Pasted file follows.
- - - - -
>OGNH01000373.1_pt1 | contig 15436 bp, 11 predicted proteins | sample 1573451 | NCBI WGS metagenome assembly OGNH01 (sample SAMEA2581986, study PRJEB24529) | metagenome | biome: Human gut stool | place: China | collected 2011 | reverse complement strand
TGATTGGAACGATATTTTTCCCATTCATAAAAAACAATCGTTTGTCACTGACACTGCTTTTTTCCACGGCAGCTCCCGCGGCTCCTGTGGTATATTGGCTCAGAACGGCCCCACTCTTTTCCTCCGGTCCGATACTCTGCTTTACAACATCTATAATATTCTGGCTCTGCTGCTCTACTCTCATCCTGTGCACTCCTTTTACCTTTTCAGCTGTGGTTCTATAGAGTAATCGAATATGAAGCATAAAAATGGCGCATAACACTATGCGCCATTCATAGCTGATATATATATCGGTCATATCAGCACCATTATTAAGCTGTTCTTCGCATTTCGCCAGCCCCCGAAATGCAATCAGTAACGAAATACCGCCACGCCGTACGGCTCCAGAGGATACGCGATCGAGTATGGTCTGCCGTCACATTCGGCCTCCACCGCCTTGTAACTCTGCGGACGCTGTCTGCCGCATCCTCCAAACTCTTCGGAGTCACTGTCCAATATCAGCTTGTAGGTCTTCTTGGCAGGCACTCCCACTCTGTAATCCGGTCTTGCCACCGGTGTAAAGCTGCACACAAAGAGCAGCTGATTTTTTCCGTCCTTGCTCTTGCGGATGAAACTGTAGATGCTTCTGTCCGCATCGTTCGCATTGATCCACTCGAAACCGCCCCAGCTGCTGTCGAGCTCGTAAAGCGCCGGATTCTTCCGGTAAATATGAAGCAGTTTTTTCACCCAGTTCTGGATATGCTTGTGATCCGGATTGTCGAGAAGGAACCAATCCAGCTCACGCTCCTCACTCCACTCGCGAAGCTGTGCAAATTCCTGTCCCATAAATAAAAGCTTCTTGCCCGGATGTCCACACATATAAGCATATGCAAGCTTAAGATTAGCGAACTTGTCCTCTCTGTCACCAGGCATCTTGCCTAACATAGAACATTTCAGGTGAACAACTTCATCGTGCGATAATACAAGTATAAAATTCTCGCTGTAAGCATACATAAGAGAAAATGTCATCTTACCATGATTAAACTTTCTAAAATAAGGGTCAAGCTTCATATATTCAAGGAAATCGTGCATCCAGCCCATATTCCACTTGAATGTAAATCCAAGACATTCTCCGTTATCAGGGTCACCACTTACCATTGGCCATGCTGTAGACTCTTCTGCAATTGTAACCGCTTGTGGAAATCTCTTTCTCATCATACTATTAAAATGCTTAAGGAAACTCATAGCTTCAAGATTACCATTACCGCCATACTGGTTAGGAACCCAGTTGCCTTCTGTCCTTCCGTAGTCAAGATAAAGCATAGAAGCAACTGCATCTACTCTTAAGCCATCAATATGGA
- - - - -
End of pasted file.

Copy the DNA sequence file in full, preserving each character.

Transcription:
>OGNH01000373.1_pt1 | contig 15436 bp, 11 predicted proteins | sample 1573451 | NCBI WGS metagenome assembly OGNH01 (sample SAMEA2581986, study PRJEB24529) | metagenome | biome: Human gut stool | place: China | collected 2011 | reverse complement strand
TGATTGGAACGATATTTTTCCCATTCATAAAAAACAATCGTTTGTCACTGACACTGCTTTTTTCCACGGCAGCTCCCGCGGCTCCTGTGGTATATTGGCTCAGAACGGCCCCACTCTTTTCCTCCGGTCCGATACTCTGCTTTACAACATCTATAATATTCTGGCTCTGCTGCTCTACTCTCATCCTGTGCACTCCTTTTACCTTTTCAGCTGTGGTTCTATAGAGTAATCGAATATGAAGCATAAAAATGGCGCATAACACTATGCGCCATTCATAGCTGATATATATATCGGTCATATCAGCACCATTATTAAGCTGTTCTTCGCATTTCGCCAGCCCCCGAAATGCAATCAGTAACGAAATACCGCCACGCCGTACGGCTCCAGAGGATACGCGATCGAGTATGGTCTGCCGTCACATTCGGCCTCCACCGCCTTGTAACTCTGCGGACGCTGTCTGCCGCATCCTCCAAACTCTTCGGAGTCACTGTCCAATATCAGCTTGTAGGTCTTCTTGGCAGGCACTCCCACTCTGTAATCCGGTCTTGCCACCGGTGTAAAGCTGCACACAAAGAGCAGCTGATTTTTTCCGTCCTTGCTCTTGCGGATGAAACTGTAGATGCTTCTGTCCGCATCGTTCGCATTGATCCACTCGAAACCGCCCCAGCTGCTGTCGAGCTCGTAAAGCGCCGGATTCTTCCGGTAAATATGAAGCAGTTTTTTCACCCAGTTCTGGATATGCTTGTGATCCGGATTGTCGAGAAGGAACCAATCCAGCTCACGCTCCTCACTCCACTCGCGAAGCTGTGCAAATTCCTGTCCCATAAATAAAAGCTTCTTGCCCGGATGTCCACACATATAAGCATATGCAAGCTTAAGATTAGCGAACTTGTCCTCTCTGTCACCAGGCATCTTGCCTAACATAGAACATTTCAGGTGAACAACTTCATCGTGCGATAATACAAGTATAAAATTCTCGCTGTAAGCATACATAAGAGAAAATGTCATCTTACCATGATTAAACTTTCTAAAATAAGGGTCAAGCTTCATATATTCAAGGAAATCGTGCATCCAGCCCATATTCCACTTGAATGTAAATCCAAGACATTCTCCGTTATCAGGGTCACCACTTACCATTGGCCATGCTGTAGACTCTTCTGCAATTGTAACCGCTTGTGGAAATCTCTTTCTCATCATACTATTAAAATGCTTAAGGAAACTCATAGCTTCAAGATTACCATTACCGCCATACTGGTTAGGAACCCAGTTGCCTTCTGTCCTTCCGTAGTCAAGATAAAGCATAGAAGCAACTGCATCTACTCTTAAGCCATCAATATGGA